Thursday, 16 November 2017

Feed the World with Cellular Agriculture

Is anyone else getting serious pleasure from the media blitz over cellular agriculture? Meat and dairy products without the animals is the basic pitch. Food-like products, containing protein, are being grown in labs and will soon be released to markets they will rapidly dominate, apparently.

I'm a big supporter of this plan, which might sound odd coming from a New Zealand dairy farming economist. Here's my reasoning.

Start with the markets. Cellular protein is potentially attractive to two groups.

  • Vegans or near-vegans who loathe the animal farming industry but love the taste of dairy & meat and don't mind eating gmos; and
  • People who buy on price and can't afford to worry about the provenance of their food. 
It is not yet clear how this stuff is going to be pitched to the market, but presumably the suppliers will try to capture both of these groups. I find it hard to understand the first group and suspect it is neither large or enduring. The second group is much larger. If it were tapped, prices for cellular protein would fall and the vegans would be stoked.

In this low-price scenario, cellular protein would compete with the output of mainstream animal farming in NZ and elsewhere. I hope & trust that Fonterra & others are worrying about this, modelling the production costs of faux animal protein (fap), investor expectations of those costs and market acceptance of the products. 

Let's help them out a bit. Assume that fap is a commodity freight train coming at us. It's a low cost high volume for our product. How should we respond? There are two main options for NZ farmers. Fight them, or join them:

  • go up-market, focusing on a more wealthy market segment, who care enough about food quality that they'll pay extra to avoid the fap; or
  • sell animals and start farming plants as inputs into the fap factories to support the cellular agriculture industry.

I really like that cellular agriculture is forcing this choice on us.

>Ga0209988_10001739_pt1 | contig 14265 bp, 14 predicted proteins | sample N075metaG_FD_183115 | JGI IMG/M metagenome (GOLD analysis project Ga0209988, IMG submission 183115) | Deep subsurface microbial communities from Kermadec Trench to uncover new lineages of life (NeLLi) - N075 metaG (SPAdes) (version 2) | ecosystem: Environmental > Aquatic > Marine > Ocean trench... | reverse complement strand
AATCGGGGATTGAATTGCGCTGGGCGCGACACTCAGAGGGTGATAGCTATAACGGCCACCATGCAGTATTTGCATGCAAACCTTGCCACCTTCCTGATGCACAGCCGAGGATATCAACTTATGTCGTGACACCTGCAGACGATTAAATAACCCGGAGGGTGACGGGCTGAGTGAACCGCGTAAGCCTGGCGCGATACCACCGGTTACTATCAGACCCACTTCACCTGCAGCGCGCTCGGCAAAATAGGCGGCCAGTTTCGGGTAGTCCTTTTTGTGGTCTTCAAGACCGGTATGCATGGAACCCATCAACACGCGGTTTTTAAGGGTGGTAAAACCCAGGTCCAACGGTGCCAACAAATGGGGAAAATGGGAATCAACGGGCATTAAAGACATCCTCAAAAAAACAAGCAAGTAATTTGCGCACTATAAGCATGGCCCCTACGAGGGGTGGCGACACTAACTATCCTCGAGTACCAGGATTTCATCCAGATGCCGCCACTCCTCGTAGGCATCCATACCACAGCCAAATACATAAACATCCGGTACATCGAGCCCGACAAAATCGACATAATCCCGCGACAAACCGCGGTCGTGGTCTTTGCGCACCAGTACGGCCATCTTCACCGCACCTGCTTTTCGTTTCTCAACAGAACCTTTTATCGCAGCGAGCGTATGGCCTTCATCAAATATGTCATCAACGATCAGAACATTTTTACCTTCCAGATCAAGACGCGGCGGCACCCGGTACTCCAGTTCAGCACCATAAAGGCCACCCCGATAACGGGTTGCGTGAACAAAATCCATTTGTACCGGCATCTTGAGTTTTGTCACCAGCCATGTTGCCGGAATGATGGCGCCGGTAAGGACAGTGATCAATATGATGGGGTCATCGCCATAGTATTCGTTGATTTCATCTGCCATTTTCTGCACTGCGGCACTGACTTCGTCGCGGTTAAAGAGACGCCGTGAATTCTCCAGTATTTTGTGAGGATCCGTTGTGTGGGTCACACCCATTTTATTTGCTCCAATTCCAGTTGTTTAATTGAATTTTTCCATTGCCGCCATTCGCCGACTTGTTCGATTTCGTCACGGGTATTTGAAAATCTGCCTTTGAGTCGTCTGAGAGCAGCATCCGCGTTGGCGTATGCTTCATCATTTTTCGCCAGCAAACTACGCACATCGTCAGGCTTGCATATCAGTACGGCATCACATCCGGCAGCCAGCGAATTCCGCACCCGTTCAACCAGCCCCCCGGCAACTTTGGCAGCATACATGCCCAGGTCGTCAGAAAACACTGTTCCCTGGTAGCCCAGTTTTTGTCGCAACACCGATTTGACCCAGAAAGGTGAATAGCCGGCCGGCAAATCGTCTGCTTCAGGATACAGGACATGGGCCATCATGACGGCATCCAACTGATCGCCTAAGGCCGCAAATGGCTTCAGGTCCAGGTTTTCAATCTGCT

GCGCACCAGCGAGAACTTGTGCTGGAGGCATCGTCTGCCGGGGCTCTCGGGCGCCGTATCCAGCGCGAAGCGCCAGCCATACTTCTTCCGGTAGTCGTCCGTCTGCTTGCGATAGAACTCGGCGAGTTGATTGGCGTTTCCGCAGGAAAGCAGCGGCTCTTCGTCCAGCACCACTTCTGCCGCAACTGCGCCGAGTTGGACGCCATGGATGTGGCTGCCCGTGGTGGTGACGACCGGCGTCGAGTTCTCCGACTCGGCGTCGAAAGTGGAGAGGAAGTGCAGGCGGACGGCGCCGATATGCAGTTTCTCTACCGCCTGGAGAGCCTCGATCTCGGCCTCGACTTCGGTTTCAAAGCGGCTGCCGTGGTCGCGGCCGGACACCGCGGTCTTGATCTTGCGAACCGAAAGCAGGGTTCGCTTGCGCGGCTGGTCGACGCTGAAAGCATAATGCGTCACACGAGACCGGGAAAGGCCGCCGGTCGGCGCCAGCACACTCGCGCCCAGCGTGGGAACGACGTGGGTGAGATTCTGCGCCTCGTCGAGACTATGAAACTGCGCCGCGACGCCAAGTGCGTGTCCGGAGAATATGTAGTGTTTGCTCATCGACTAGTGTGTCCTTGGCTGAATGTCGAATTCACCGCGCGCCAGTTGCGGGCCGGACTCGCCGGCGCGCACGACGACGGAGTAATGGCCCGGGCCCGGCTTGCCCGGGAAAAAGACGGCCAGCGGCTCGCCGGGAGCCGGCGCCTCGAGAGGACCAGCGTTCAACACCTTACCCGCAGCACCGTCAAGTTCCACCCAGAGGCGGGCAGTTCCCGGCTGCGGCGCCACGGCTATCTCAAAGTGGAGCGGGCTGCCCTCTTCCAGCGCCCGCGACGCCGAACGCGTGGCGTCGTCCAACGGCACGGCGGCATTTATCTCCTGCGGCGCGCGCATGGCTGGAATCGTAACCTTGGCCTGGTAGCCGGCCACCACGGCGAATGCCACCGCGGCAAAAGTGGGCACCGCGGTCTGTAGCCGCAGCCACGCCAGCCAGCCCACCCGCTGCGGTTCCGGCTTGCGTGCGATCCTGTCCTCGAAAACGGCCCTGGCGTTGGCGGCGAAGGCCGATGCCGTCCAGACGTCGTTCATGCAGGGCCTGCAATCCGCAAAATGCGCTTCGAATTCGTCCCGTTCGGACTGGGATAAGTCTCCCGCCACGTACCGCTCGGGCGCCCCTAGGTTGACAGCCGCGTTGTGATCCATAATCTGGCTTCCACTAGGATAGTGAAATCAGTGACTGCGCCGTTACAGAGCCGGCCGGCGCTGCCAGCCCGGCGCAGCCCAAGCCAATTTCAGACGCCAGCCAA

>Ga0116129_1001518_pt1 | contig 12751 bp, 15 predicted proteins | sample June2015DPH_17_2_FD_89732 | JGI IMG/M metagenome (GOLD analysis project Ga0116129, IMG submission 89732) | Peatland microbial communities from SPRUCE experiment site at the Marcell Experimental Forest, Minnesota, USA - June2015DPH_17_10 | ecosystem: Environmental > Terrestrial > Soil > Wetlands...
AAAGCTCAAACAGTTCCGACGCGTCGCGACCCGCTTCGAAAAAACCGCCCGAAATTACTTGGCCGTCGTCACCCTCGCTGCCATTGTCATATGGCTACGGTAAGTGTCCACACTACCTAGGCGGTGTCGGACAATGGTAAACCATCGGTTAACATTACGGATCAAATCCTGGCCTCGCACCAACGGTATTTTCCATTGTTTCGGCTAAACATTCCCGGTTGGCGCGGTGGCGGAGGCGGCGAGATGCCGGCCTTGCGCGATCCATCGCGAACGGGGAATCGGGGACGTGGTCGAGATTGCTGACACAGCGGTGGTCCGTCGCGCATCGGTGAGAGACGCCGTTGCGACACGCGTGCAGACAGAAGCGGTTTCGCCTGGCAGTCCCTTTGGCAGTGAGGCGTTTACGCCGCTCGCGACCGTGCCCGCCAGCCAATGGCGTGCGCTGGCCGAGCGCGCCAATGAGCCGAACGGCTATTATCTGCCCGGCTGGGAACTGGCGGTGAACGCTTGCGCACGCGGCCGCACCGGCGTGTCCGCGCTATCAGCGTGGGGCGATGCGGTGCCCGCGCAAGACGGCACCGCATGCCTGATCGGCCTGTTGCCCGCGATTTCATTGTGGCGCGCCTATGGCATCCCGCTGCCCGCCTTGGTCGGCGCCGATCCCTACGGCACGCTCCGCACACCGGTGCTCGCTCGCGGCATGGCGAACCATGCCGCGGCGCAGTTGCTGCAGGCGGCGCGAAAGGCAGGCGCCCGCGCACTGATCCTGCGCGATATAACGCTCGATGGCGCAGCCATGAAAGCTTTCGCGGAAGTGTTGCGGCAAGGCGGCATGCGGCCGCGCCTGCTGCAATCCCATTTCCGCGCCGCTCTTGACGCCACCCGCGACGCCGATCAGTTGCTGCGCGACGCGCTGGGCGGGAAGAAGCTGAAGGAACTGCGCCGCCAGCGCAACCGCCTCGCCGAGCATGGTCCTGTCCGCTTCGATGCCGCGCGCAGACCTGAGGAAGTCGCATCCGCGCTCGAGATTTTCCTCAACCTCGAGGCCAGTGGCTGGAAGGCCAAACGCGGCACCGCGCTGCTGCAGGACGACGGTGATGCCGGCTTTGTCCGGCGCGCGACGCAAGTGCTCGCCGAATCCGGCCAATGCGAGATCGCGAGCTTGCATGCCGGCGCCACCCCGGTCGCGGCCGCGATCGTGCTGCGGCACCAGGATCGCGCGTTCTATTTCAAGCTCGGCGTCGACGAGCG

My own interests are not affected much by where the country goes on this choice. There is already a big disconnect between what we supply (soil biology & zero pesticides) and what Fonterra pay us for (milk solids). Market disruption from a low-price artificial gmo protein doesn't look like a negative to me.

On the contrary, cellular agriculture undercuts William Rolleston* and his fellow travellers who have been spending up large on lawyers & lobbyists to promote outdoor gmos in New Zealand. This gives me great pleasure. My economic research in connection with draft local government plans in Hawkes Bay, Auckland and Northland found that there were net local benefits from banning outdoor cultivation of gmos.

Among the counter-arguments was that New Zealand farmers have a moral obligation to feed the world, and that gmos are needed to do so. This 'feed the world' argument is common but it seems useless now. Indoor gmo promoters are gazumping those promoting outdoor gmo cultivation by producing heaps of cheap food for the world, apparently.

The promises of cellular agriculture are no less reliable than the promises of those seeking outdoor cultivation of gmos in NZ. Both camps are prone to exaggeration and the optimism of those invested in new ventures. Both camps assume consumers will be happy to eat their food. It's pretty difficult to see any difference except the outdoor people need to expose our ecosystems to contamination risk.

Contamination risk is my primary concern, so I'm delighted that we can now feed the world without it.

Now, for dessert, have a look at this photo I shamelessly stole from twitter and have a listen to this.

Last year's FedsPres is addressing the Rural Business Network on genetic tech in NZ agriculture. Ashburton is thriving as an agricultural service centre so the apparent turnout suggests a lack of enthusiasm.

Maybe everyone stayed away because they knew he'd be pimping the outdoor gmo technology again. I am reliably informed that cellular gmo agriculture didn't get a mention.

* Recognising the inevitable, I used to refer to William as Sir William. I am suspending this usage in the hope that the new govt will abolish these stupid titles (again). I hope it doesn't need to be reinstated. 

No comments:

Post a Comment